Democratic presidential candidate Hillary Clinton released more details Wednesday about her plan to improve the Affordable Care Act.
After unveiling her proposal to cap monthly and annual out-of-pocket costs for prescription drugs for patients suffering from chronic illnesses, Clinton issued a statement detailing how she wants insurers to loosen their provider-network rules, which currently can cause consumers to receive unexpected bills. She also wants to create a tax credit that helps people pay their out-of-pocket healthcare costs.
Here's a rundown of Clinton's full proposal:
Lower out-of-pocket costs. Because one in four adults did not receive healthcare coverage last year due to financial reasons, Clinton wants to mandate that health plans provide three illness-related doctor visits that don't count toward a patient's deductibles every year. Additionally, for families struggling to pay prescription drug costs, the plan will provide a new, refundable tax credit of up to $5,000 per family for excessive out-of-pocket costs.
Enforce price transparency. Clinton's plan vows to protect Americans from surprise medical bills. In her statement, she says individuals will benefit from expanded disclosure requirements and new cost-sharing protections that will ensure they pay no more than in-network cost-sharing for any care received in their plan's networks. Clinton also plans to enforce existing law under the ACA that requires insurers and providers to disclose pricing information.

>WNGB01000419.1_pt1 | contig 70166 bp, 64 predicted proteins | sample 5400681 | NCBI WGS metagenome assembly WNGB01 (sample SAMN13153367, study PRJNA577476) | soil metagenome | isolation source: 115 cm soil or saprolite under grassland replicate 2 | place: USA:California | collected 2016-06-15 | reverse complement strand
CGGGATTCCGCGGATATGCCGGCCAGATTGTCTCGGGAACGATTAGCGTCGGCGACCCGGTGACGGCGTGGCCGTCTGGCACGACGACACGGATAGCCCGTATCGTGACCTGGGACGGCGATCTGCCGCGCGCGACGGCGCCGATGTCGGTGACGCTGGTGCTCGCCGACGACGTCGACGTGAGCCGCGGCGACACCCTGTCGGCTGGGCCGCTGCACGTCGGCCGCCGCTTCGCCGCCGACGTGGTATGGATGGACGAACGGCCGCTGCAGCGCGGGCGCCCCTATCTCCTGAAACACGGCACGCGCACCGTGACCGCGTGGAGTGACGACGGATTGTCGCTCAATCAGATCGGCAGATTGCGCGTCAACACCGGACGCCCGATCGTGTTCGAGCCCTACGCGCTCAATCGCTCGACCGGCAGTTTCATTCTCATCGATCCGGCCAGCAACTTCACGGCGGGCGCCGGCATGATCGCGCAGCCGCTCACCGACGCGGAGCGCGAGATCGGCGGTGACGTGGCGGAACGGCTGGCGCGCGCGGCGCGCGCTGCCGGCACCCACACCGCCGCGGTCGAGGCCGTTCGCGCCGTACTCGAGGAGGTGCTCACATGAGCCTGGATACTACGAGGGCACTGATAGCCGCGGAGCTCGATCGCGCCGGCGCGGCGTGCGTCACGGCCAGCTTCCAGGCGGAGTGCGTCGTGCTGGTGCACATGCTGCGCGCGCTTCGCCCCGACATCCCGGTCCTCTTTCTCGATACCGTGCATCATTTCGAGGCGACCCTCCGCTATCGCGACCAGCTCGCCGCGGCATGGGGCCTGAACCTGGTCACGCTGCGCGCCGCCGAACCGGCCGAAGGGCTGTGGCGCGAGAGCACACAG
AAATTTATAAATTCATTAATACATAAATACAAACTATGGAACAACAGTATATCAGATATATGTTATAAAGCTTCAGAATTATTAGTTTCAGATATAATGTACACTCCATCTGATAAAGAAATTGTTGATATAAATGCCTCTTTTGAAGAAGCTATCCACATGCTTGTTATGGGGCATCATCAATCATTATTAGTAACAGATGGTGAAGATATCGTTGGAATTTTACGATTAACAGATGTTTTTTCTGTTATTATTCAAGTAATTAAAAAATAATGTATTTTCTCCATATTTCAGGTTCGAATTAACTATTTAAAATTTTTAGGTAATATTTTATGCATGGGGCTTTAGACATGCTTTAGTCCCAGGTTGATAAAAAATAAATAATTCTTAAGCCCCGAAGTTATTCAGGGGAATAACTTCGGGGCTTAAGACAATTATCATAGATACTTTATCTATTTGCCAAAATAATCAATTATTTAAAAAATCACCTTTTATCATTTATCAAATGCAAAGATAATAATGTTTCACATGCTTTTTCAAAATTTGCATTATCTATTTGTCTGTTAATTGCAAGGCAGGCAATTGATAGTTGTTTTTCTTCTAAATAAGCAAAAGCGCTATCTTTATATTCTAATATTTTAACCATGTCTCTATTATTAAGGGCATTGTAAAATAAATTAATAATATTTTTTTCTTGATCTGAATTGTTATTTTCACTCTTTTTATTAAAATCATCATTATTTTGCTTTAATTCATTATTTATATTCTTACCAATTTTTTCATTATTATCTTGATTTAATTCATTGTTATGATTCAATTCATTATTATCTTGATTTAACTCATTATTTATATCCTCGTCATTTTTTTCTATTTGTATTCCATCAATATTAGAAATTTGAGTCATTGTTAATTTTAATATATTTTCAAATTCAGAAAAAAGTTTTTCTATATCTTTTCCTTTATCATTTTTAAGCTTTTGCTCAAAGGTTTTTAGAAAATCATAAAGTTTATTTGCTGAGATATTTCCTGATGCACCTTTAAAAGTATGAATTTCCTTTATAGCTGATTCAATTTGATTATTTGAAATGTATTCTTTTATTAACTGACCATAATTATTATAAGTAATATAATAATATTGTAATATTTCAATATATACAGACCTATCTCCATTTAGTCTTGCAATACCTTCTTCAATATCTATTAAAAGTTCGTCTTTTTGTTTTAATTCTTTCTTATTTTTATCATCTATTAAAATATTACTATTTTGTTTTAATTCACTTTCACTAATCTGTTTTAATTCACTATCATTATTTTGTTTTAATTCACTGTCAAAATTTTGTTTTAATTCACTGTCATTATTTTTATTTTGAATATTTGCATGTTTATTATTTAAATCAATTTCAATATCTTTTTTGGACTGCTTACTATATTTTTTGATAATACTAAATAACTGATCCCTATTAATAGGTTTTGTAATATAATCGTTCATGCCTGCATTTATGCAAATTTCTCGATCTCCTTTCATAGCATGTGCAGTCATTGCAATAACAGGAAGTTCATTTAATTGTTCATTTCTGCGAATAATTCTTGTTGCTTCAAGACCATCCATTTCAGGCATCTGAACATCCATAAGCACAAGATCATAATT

Fight against premium increases. Due to the recent mergers throughout the industry, market concentration is rising on both sides of the healthcare system, according to Clinton's statement. So, to combat rising consumer costs, Clinton will provide regulators with the resources so they can monitor the changing landscape. She also plans to block or modify unreasonable health insurance rate increases.
Clinton isn't the only presidential hopeful to unveil a healthcare plan. Earlier this month, Bernie Sanders introduced legislation that would allow Medicare to negotiate prices with drug companies, which if enacted, could have major implications for both public and private payers.
- here's Clinton's plan